When we launched Aviate we had two airlines who were very excited about a partnership with us, so we got off to a very good start in the first year. We found the second and third year more challenging as we set out to convince other airlines to work with us. There were a lot of face-to-face meetings to get them to join Emirates, United Airlines and the others who were already on-side but after lots of hard work from our team airlines came onboard one by one.
Aviate then expanded quickly, over the last few years we’ve gone from a base of £20 million with year-on-year increases of 100%, then 50% and a predicted further 50% next year. The company now offers fares on behalf of more than 50 major airlines and is on course to generate £90 million revenue in 2017/18, up from £60.7 million in the previous 12 month period.
As the companies have grown, our team has too. Along with investing in technology, we’ve invested in our people, growing both in size and geographical location. Following the launch of Calrom in 2007, we have established additional sites for the business, supplementing the main technology office in Wilmslow with development and support offices in Manchester, Sydney and Lahore, Pakistan. We also opened a second office for Lime in Sydney in 2014. More recently, we’ve united the headquarters of Aviate and Lime under one roof at World House in Ellesmere Port, this was a brilliant decision for the business.
How important is an inspirational figurehead to a scale-up company?
As the figurehead, you need to be able to deal with both the highs and lows, and to be able to give your staff confidence that you can be innovative in resolving the problems and challenges. It’s also important to have someone to share your pressures.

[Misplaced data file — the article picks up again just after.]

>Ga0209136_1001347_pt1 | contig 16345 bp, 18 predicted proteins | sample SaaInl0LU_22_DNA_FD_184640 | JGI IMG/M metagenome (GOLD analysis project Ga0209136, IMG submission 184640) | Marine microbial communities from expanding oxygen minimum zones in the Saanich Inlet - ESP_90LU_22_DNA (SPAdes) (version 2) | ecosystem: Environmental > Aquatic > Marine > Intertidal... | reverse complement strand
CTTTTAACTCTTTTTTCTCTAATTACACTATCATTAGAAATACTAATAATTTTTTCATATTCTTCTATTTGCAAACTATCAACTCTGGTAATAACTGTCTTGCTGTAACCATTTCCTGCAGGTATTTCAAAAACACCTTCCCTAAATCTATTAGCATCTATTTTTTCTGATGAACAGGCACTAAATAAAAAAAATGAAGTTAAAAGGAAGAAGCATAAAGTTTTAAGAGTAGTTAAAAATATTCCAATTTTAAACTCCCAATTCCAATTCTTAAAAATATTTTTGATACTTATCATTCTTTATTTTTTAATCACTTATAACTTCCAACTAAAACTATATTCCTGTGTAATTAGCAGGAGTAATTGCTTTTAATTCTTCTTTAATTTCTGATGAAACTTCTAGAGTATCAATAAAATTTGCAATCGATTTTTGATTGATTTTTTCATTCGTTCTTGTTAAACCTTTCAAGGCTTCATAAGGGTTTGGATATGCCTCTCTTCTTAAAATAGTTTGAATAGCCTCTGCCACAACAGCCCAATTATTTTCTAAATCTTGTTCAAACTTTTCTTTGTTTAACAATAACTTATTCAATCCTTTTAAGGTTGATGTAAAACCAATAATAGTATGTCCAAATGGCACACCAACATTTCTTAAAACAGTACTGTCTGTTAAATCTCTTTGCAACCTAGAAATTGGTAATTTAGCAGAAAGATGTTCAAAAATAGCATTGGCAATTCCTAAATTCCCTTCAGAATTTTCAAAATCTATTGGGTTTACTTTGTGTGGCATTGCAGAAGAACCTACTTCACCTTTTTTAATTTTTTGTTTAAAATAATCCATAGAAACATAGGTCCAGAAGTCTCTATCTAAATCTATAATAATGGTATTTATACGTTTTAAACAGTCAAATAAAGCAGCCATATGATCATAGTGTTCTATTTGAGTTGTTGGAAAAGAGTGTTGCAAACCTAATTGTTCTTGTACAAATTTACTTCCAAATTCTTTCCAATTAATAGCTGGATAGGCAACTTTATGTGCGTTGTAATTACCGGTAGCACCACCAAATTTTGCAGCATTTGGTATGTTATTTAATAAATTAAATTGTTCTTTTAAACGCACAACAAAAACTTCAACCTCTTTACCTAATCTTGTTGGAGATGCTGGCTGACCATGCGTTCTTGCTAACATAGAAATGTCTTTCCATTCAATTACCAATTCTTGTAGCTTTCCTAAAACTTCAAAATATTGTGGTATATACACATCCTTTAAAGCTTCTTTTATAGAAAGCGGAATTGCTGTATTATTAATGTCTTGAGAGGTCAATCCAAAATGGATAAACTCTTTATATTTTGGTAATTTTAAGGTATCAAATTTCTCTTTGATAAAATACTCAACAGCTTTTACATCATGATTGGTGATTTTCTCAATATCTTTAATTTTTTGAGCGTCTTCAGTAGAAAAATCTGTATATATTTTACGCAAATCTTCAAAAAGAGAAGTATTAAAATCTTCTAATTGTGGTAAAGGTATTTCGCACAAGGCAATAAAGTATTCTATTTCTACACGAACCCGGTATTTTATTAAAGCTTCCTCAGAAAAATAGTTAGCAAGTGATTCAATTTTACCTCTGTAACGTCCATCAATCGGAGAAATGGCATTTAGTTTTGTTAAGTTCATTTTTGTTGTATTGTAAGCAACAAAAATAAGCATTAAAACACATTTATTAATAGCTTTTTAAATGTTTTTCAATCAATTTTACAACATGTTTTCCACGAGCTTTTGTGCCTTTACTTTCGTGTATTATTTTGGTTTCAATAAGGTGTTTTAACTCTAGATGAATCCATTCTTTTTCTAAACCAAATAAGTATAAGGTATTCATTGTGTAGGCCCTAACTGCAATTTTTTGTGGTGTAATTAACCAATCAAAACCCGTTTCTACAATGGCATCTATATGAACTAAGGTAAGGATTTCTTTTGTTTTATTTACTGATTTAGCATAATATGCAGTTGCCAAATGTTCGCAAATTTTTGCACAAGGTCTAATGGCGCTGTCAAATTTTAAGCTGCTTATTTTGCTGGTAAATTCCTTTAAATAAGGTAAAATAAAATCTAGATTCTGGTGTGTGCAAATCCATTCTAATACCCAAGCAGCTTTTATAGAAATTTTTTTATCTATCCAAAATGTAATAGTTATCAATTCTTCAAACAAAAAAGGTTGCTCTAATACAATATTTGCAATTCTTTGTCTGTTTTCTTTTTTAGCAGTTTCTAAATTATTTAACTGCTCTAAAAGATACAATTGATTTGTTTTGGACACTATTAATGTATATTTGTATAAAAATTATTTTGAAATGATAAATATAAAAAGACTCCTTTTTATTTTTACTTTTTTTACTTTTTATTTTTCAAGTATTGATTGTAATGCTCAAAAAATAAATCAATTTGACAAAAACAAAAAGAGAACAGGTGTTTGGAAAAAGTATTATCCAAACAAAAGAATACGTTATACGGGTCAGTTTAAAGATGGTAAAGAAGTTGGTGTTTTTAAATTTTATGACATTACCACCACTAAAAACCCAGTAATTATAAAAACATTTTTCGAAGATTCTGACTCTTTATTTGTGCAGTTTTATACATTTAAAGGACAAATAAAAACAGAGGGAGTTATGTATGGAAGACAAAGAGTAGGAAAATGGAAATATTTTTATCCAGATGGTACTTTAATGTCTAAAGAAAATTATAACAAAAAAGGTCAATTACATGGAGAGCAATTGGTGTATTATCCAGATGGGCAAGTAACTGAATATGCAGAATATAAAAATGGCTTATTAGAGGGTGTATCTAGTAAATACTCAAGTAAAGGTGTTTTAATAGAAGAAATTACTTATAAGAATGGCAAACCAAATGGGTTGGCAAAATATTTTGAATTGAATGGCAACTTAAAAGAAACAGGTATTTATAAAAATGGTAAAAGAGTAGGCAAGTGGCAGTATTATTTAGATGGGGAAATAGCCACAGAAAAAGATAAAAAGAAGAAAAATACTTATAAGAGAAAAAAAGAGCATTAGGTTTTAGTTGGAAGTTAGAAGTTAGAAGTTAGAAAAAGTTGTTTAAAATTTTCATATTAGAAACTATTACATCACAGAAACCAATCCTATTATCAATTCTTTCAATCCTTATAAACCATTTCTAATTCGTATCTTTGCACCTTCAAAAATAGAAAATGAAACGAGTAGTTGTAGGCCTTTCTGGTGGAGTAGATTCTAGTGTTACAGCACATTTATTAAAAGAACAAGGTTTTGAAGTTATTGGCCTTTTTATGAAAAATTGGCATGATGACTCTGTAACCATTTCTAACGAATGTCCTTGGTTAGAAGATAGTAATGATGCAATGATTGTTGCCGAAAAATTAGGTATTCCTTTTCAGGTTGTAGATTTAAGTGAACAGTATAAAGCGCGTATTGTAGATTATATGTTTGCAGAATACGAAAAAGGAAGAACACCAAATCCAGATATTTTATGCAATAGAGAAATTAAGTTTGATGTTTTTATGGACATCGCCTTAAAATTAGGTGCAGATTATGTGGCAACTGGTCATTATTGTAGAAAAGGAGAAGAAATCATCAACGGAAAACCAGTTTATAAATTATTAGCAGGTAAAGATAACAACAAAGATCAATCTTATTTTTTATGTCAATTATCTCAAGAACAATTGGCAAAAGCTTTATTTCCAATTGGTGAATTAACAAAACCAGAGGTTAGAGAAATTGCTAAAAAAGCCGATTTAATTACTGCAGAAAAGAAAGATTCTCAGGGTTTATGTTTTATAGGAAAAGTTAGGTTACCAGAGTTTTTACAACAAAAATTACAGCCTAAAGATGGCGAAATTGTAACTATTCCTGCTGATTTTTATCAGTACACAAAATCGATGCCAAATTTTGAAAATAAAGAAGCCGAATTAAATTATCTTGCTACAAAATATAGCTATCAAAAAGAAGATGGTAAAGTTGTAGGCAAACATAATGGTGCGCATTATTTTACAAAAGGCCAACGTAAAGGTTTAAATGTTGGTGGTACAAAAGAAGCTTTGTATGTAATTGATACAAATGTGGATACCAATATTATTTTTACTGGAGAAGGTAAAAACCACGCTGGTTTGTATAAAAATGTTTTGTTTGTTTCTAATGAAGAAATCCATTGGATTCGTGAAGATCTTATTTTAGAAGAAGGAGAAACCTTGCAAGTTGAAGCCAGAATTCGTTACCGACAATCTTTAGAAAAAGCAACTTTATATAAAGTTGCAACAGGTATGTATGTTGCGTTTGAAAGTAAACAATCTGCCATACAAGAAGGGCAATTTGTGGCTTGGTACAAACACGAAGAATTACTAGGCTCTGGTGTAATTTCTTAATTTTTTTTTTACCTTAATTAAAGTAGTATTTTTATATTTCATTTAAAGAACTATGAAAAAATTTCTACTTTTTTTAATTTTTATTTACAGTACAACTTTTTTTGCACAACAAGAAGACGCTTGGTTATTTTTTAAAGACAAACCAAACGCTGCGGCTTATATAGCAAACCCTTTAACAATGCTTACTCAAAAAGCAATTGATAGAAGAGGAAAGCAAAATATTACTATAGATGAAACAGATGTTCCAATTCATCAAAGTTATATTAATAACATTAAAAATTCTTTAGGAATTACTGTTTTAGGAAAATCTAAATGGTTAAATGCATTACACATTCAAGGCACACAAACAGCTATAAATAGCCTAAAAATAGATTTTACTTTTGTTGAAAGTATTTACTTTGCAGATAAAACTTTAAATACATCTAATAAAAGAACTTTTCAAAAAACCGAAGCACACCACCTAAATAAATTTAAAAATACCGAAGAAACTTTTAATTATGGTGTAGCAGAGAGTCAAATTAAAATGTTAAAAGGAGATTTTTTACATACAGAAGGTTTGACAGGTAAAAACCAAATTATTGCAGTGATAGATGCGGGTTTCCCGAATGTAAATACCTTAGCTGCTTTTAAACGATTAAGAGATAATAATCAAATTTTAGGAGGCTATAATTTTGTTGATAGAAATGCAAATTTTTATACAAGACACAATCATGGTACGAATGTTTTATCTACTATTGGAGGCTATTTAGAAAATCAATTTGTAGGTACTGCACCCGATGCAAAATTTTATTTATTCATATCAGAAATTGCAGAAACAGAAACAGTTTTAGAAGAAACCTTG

To get the most out of my colleagues, as well as customers and other organisations, I treat them with empathy and equal importance. The key is knowing the issues that are important to them. Dealing with employees’ career aspirations is as important to the organisation as ensuring your governance procedures are in order for the bank and taking a little time to listen to a customer’s personal problem ensures they know you value them.
From the outset, we had a strong set of values which guide how we operate as a business. These include treasuring our customers, rewarding success, and being willing to take all the opportunities given to us, as well as cherishing good humour, being caring to all the team and protecting our ‘soul’. As we’ve scaled-up one of my main focuses has been to ensure that these values, which were central to the founding of the company, continue to be adopted by all our team.
What specific advice would you give to scale-up companies looking to build their company to exit?
We are focused on driving the business forward into our next phase of growth. Regardless of the underlying reason for growing a business, I believe there are a number of lessons from my experience that could be helpful to other companies.
The companies that make up Travel Innovation Group expanded very quickly. This not only causes logistical issues such as office space, but also cultural and service issues. Scale-up companies need to be prepared for growth at any time, whether this is a rapid change or something that takes a little more time, so that they can ensure their core principles remain fundamentally the same and that service levels don’t suffer.
Another piece of advice is to make sure you’ve given yourself enough thinking time. Over the last few months, I have been thinking about how to take the Travel Innovation Group companies into the next era and increase turnover. The lack of clear answer was frustrating me and whilst I wasn’t thinking about it constantly, it was always a subconscious thought in the background whilst I was doing other tasks, possibly distracting me from giving those things 100 per cent.
I tend to think clearest on ski lifts, and during a recent ski holiday, I had a morning skiing alone with the sole purpose of thinking through the challenge. All of a sudden 1,500 metres up a mountain, 30ft in the air, the bones of a solution came to me. With a clear mind and a clear focus I came back to work, fully enthused about the plan and committed to a new way forward.
Of course, not everyone likes skiing, or has the chance to ski when a problem needs thinking about. However, we all have time to go for a walk, go to a coffee shop and sit and have a coffee alone, or shut down your laptop for half a day and just jot your thoughts and plans down. You rarely see in someone’s diary a slot for thinking time, but sometimes you need just a little time away from your desk.
Michael Edwards is the managing director of Travel Innovation Group